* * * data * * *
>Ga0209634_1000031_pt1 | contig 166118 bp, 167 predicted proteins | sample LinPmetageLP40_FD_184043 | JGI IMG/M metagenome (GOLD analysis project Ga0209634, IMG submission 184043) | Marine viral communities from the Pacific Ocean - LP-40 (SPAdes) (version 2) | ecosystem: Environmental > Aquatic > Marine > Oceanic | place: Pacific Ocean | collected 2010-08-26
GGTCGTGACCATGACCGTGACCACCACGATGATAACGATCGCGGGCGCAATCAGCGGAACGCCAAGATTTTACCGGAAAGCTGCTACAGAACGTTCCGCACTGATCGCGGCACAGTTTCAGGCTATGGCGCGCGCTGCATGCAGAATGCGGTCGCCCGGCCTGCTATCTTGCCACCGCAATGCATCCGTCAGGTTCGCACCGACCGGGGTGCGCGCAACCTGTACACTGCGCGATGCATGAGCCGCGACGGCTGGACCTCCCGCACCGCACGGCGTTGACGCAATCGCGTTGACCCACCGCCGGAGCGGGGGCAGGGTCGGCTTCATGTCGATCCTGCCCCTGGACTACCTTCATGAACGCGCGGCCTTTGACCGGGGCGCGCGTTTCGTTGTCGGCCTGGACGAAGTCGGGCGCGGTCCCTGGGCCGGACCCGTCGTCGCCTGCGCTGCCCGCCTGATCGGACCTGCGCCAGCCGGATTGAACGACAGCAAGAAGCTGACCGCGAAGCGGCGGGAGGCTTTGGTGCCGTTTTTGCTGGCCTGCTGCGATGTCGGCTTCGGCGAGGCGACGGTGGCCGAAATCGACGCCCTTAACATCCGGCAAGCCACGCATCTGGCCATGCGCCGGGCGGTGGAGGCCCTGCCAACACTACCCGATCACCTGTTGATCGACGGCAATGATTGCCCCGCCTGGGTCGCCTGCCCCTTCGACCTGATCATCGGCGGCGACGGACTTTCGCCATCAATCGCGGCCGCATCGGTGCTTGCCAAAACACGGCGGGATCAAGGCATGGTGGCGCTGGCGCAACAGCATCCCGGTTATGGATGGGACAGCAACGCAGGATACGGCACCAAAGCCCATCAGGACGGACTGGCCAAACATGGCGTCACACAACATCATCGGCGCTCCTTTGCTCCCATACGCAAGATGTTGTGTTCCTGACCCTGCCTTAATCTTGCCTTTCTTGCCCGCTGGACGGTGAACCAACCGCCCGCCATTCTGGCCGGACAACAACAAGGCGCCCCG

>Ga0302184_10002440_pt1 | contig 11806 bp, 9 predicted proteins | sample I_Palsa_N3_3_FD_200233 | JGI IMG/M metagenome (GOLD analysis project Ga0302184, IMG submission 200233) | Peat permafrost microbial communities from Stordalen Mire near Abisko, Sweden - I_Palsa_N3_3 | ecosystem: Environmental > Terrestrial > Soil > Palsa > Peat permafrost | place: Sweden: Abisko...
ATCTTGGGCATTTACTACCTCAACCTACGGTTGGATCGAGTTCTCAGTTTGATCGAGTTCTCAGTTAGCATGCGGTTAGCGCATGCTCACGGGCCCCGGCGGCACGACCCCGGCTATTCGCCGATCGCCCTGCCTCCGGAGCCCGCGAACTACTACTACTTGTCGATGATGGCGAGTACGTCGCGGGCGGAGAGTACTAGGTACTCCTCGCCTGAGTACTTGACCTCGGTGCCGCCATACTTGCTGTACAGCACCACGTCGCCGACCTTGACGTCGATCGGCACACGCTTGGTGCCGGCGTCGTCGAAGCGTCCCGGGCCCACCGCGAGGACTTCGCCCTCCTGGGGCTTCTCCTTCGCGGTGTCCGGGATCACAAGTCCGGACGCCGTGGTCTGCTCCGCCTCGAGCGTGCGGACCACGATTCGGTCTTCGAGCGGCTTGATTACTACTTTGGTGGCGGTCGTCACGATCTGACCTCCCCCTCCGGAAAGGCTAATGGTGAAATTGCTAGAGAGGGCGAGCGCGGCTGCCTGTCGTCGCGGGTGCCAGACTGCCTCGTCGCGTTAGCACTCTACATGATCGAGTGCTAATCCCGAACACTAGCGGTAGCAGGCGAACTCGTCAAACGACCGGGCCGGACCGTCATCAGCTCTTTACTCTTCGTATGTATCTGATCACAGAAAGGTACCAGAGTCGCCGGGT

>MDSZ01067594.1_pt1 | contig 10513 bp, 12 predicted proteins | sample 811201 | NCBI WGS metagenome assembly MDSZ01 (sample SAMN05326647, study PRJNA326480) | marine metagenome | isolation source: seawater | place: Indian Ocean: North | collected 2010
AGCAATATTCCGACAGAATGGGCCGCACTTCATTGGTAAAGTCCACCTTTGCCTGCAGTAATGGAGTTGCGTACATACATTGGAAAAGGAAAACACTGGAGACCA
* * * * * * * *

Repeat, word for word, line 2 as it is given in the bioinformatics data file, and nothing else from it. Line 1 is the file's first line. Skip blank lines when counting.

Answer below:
GGTCGTGACCATGACCGTGACCACCACGATGATAACGATCGCGGGCGCAATCAGCGGAACGCCAAGATTTTACCGGAAAGCTGCTACAGAACGTTCCGCACTGATCGCGGCACAGTTTCAGGCTATGGCGCGCGCTGCATGCAGAATGCGGTCGCCCGGCCTGCTATCTTGCCACCGCAATGCATCCGTCAGGTTCGCACCGACCGGGGTGCGCGCAACCTGTACACTGCGCGATGCATGAGCCGCGACGGCTGGACCTCCCGCACCGCACGGCGTTGACGCAATCGCGTTGACCCACCGCCGGAGCGGGGGCAGGGTCGGCTTCATGTCGATCCTGCCCCTGGACTACCTTCATGAACGCGCGGCCTTTGACCGGGGCGCGCGTTTCGTTGTCGGCCTGGACGAAGTCGGGCGCGGTCCCTGGGCCGGACCCGTCGTCGCCTGCGCTGCCCGCCTGATCGGACCTGCGCCAGCCGGATTGAACGACAGCAAGAAGCTGACCGCGAAGCGGCGGGAGGCTTTGGTGCCGTTTTTGCTGGCCTGCTGCGATGTCGGCTTCGGCGAGGCGACGGTGGCCGAAATCGACGCCCTTAACATCCGGCAAGCCACGCATCTGGCCATGCGCCGGGCGGTGGAGGCCCTGCCAACACTACCCGATCACCTGTTGATCGACGGCAATGATTGCCCCGCCTGGGTCGCCTGCCCCTTCGACCTGATCATCGGCGGCGACGGACTTTCGCCATCAATCGCGGCCGCATCGGTGCTTGCCAAAACACGGCGGGATCAAGGCATGGTGGCGCTGGCGCAACAGCATCCCGGTTATGGATGGGACAGCAACGCAGGATACGGCACCAAAGCCCATCAGGACGGACTGGCCAAACATGGCGTCACACAACATCATCGGCGCTCCTTTGCTCCCATACGCAAGATGTTGTGTTCCTGACCCTGCCTTAATCTTGCCTTTCTTGCCCGCTGGACGGTGAACCAACCGCCCGCCATTCTGGCCGGACAACAACAAGGCGCCCCG